Leadership: Are executives and managers trained in quality and process improvement (Baldrige, Six Sigma, Lean Management and/or Manufacturing, others)?
- Leaders who are not trained in these areas are not committed to quality and continuous improvement, nor can they create an organization that can effectively implement such systems. This is reflected in the quality of the product or service.
Process Reviews and Documentation: Are there periodic reviews of processes, including business and manufacturing processes? Are these processes properly documented? Is the documentation maintained and updated as needed?
- Periodic reviews and well-maintained documentation suggest a degree of awareness of needed changes.
Data Management: How is process data handled in terms of collection, analysis, and maintenance, and storage?
- Data management is the lifeblood of any manufacturing process irrespective of the product type. The same can be said of business processes with relatively high volumes, such as invoicing or call center activities. Access to data will drive the ability to measure and improve process performance. Inadequate collection, analysis, maintenance, or storage of data suggests inattentiveness to quality.
Visibility of Process and Quality Culture: Is there visible evidence of the implementation of process and quality principles?
- Work areas, particularly in manufacturing, should display visible signs of basic process and quality discipline. Examples include work procedures documented at each workstation and implementation of 5S (Sort, Straighten, Shine, Standardize, Sustain).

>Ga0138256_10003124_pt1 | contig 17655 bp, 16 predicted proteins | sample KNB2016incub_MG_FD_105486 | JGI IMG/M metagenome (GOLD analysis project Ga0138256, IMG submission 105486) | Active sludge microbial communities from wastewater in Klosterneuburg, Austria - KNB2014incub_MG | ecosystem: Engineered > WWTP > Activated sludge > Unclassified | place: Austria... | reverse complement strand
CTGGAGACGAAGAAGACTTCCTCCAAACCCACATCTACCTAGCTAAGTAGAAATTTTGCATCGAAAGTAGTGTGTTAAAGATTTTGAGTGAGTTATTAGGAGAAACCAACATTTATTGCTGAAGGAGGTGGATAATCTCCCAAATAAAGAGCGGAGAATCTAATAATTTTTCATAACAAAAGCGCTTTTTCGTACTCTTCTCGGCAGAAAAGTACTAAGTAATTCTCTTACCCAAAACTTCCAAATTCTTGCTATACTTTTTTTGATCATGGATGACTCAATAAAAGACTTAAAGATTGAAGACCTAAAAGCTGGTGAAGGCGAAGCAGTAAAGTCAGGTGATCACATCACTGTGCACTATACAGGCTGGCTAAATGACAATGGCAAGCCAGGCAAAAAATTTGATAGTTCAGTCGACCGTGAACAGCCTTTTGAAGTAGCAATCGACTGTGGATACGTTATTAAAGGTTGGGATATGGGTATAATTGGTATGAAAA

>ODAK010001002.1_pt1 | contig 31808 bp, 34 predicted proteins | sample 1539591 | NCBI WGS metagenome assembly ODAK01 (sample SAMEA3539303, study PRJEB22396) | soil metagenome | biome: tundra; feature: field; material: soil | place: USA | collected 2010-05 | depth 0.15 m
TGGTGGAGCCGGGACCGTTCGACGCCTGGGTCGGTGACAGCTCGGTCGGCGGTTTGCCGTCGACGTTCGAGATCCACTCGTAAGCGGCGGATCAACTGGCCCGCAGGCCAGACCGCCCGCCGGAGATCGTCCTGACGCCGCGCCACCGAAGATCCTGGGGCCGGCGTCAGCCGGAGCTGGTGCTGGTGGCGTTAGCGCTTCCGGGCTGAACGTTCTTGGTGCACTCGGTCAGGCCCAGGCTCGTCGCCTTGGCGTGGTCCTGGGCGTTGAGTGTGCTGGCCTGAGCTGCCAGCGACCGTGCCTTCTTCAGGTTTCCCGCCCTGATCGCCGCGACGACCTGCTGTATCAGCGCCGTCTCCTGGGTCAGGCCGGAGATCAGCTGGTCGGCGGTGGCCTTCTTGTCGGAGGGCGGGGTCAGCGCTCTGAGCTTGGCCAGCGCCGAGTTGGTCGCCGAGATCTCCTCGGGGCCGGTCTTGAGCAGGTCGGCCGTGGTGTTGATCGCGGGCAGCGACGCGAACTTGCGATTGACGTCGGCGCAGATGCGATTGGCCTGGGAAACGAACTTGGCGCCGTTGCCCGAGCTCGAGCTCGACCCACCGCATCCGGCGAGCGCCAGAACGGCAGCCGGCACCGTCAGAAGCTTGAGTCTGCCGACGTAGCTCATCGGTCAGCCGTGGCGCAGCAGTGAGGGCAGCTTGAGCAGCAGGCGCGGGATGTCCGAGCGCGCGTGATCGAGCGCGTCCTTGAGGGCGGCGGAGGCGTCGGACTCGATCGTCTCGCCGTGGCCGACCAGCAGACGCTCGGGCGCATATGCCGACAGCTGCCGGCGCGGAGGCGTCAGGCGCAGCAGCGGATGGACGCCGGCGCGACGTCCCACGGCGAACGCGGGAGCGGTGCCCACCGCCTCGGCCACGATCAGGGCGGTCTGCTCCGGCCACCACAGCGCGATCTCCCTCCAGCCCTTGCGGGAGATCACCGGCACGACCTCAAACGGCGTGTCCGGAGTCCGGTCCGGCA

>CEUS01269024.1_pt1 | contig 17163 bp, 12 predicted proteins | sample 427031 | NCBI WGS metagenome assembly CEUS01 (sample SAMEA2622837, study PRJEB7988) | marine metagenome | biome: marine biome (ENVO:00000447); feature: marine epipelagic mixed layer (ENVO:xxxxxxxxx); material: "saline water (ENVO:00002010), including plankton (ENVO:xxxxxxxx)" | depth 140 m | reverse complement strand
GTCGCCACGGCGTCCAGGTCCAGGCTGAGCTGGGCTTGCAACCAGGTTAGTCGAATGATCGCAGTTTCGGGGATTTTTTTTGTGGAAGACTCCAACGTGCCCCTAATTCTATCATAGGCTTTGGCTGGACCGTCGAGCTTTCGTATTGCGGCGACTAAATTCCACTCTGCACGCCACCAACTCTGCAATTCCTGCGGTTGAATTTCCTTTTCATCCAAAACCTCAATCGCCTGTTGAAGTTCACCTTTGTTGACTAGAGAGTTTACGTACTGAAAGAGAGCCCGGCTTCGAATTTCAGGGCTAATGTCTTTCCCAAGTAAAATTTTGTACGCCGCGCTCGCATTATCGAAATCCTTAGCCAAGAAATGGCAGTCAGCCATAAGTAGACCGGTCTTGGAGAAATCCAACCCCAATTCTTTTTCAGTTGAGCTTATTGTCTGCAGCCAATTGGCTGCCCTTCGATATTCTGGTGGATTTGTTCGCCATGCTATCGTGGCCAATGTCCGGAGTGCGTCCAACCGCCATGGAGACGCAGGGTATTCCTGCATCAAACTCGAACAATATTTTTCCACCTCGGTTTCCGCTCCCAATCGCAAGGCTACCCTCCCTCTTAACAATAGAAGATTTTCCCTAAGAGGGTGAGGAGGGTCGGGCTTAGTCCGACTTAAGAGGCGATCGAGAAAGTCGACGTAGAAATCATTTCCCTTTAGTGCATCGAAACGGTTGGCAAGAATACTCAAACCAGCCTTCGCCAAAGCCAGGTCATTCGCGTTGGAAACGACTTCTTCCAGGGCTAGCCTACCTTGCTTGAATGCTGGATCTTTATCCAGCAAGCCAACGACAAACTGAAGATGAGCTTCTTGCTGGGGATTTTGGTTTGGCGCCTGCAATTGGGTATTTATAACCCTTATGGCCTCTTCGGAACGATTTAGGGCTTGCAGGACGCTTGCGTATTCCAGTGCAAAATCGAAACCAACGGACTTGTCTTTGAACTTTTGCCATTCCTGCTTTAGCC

- The absence of such things is a visible sign that the organization lags the industry in basic quality procedures.
Individual Training and Certifications: Have employees been trained in critical quality disciplines?
- Training and certification in quality disciplines such as Six Sigma and Lean empowers and equips employees. This training is critical for continuous improvement.
- Such skills are essential to supporting quality and customer satisfaction, and ultimately, shareholder value.
Organizational Certifications: Has the organization earned (and does it maintain) general quality and industry-specific certifications such as ISO 9001 and others?
- ISO 9001 is a well-known and foundational standard. Documentation should demonstrate the organization’s aptitude for and commitment to the tenets of ISO 9001.
- Other industry standards may also be in order, such as AS9000, the Aerospace Basic Quality System Standard used by defense and aerospace companies.
Occupational Safety: Does the organization have a history of compliance with OSHA and other standards?
- Past infractions and/or fines will suggest a degree of risk depending on the severity of the problems. The extent of the financial risk could be mitigated in the eyes of customers by demonstrating that plans are in place to prevent further incidents. This would include training, reviews, inspections, and adequate data to indicate that improvements have taken hold.